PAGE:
In the 1890's when bicycle racing was a national sport, the fastest amateur on the boards was Charles M. Murphy, a slim, wiry young man with a blond mustache shaped like the handlebars of his Tribune racing bike. Murphy was employed by a Brooklyn bicycle dealer but spent most of his time in racing togs riding for the Kings County Wheelmen. And ride he could. He rode to several world and American records (according to a booklet he wrote alter he became famous) and was "one of the recognized champion bicycle riders of America."
In 1899 when Murphy was 28, he startled the bicycle world by announcing that there was hardly a limit to the speed he could make in a mile run if he could get behind a pacemaker large enough to eliminate wind resistance. "I declared that I could follow a railroad train and that there was not a locomotive built which could get away from me. I immediately became the laughing stock of the world."
One who did not join in the world's mirth was Hal Fullerton, a special agent of the Long Island Railroad. It would be a great publicity stunt for the railroad, thought Fullerton, if Murphy could stay with a train going 60 miles an hour. Did Murphy think he could do it? "Of course," replied Murphy.
It took months to work out the details. Fullerton examined many miles of track before he found a suitable place for the test—a three-mile section of track at Maywood Station, L.I. (a siding between Farmingdale and Babylon), which was smooth, level and straight. Between the rails along the entire course workmen laid a wooden track of 10-inch-wide planks so neatly joined and planed that a spirit level placed anywhere on the boards showed the bubble squarely in the middle. A huge hood to shield Murphy from the rush of displaced air was built out from the rear of the special coach he was to follow. Experiments made with pieces of paper dropped from the moving car showed that there was no suction or wind pressure of any kind within the hood. Murphy would ride in dead air.
September 4, 1955
On the day of the great event (June 30, 1899), Murphy appeared on the track clad in blue woolen tights and long-sleeved jersey. He seemed calm and confident. Before him stretched the three-mile track, lined on both sides with hundreds of spectators. Crowding the coach were members of the press, judges, timers, an announcer with a megaphone and referee James E. Sullivan, A.A.U. secretary.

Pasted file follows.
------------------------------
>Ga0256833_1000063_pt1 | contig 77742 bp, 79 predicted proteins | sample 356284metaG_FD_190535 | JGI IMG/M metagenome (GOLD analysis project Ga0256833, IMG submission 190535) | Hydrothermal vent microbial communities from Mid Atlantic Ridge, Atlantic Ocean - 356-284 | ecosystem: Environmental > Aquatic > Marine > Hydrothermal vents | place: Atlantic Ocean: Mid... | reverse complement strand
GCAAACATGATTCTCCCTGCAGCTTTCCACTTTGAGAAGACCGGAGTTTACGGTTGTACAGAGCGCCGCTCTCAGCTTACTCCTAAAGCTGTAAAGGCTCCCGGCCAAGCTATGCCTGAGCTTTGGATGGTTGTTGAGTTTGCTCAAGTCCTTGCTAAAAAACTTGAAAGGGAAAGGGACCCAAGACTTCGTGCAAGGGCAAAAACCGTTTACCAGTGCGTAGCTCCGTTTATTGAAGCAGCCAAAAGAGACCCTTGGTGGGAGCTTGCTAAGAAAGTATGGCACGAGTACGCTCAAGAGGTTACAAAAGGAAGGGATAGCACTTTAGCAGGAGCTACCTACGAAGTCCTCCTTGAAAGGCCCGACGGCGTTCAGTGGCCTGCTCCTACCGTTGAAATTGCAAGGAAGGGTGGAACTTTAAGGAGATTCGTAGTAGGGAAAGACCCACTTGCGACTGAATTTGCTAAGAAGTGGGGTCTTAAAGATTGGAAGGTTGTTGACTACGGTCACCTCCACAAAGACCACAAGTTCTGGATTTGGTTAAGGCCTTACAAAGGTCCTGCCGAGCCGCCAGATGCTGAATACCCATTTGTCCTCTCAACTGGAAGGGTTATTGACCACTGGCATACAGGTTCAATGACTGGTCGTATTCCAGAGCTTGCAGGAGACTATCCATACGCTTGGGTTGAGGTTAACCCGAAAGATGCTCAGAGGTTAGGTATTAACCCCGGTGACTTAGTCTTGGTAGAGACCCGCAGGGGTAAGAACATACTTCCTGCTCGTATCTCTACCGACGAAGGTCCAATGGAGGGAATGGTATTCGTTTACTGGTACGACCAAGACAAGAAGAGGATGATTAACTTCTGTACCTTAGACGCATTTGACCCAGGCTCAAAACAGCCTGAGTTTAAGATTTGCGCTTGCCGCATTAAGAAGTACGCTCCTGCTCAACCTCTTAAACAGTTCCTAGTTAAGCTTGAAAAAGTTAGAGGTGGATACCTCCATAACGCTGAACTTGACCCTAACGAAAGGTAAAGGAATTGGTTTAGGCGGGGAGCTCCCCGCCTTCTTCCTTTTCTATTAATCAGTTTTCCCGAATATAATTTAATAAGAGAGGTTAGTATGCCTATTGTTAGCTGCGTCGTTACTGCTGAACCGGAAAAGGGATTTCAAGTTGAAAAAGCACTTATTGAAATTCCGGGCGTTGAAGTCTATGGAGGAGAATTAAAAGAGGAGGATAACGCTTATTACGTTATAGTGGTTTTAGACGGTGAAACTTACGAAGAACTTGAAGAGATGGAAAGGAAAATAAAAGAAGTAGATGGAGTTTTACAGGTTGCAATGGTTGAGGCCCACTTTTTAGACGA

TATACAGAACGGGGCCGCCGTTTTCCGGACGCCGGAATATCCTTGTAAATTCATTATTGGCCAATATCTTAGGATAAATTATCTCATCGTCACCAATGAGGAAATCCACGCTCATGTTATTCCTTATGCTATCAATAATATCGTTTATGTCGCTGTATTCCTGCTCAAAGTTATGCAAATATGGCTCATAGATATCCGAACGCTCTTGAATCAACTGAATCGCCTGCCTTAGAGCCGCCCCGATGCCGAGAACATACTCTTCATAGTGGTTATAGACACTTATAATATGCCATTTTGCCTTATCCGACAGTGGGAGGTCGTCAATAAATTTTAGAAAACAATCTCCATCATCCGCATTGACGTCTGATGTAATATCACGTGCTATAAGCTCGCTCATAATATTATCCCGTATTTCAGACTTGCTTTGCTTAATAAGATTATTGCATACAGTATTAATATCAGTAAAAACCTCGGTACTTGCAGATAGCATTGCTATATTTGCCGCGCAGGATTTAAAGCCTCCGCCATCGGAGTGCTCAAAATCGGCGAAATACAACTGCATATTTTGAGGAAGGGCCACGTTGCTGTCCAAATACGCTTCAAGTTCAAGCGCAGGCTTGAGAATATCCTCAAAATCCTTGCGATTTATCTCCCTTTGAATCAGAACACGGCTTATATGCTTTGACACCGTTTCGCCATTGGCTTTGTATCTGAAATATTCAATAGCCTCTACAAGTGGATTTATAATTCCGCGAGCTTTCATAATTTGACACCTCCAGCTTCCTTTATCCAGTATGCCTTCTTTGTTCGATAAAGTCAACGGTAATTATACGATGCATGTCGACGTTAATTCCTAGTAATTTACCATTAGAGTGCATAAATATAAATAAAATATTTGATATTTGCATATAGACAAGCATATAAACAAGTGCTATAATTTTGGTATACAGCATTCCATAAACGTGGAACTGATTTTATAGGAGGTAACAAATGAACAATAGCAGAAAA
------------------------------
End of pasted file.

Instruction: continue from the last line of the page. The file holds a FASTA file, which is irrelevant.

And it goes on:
Engineer Sam Booth and Murphy knew what they had to do. Booth was to gather enough momentum so that when he reached the start a mile away he would be going 60 mph or better. He was to hold the speed over the measured mile, then apply the brakes gently so that Murphy (if he was still with him) would not crash against the coach. Murphy knew he had to ride the center 10-inch plank and keep his eyes on a vertical strip of white on the car.
At 5:10 p.m. the signal was passed to Booth. Murphy mounted his bike, grasped a rod on the car but released it as soon as he got in motion. With head down and legs pumping furiously, Murphy seemed to be part of the car as Booth roared across the starting mark with the throttle wide open. For over a quarter of a mile Murphy stayed with the car. Then it began to inch away from him. Above on the platform frantic officials shouted encouragement at the fading cyclist. As Murphy tells it: "Fred Burns asked me through the megaphone what was the matter. I raised my head from the bent position on the handlebars to reply. Quick as a flash I fell back 50 feet. With all the energy and power at my command I tried to regain the lost ground. It was no use, I was doomed to failure.... The suspense became maddening. I saw ridicule, contempt, disgrace and a lifetime dream gone up in smoke. O! how I suffered."
But Murphy's lifetime dream did not go up in smoke. With renewed determination he made up the distance and was back in the hood at the finish. Shortly after the train crossed the marked mile, strong arms reached down from above and up came Murphy, bicycle and all. Quickly the officials removed his toes from the pedals and bore him, face downward and rigid, into the coach like lackeys bringing in a Yule log. "Carry me back to where my wife is," said Murphy, who was thought to be momentarily demented. Jubilant officials ignored the request, pounded him on the back and shouted that his time was 57 4/5 seconds—the fastest mile on record. From that moment until the end of his days he was known as "Mile-a-Minute Murphy."
Murphy turned pro and went into vaudeville on the strength of his fame. Later he became a motorcycle cop on New York's police force. He died in 1950 at the age of 79. Murphy's train-paced feat still stands as the record. And another incidental feat of his which has gone unnoticed but has never been equaled: Has anyone but Murphy ever boarded a train going roughly 60 miles an hour?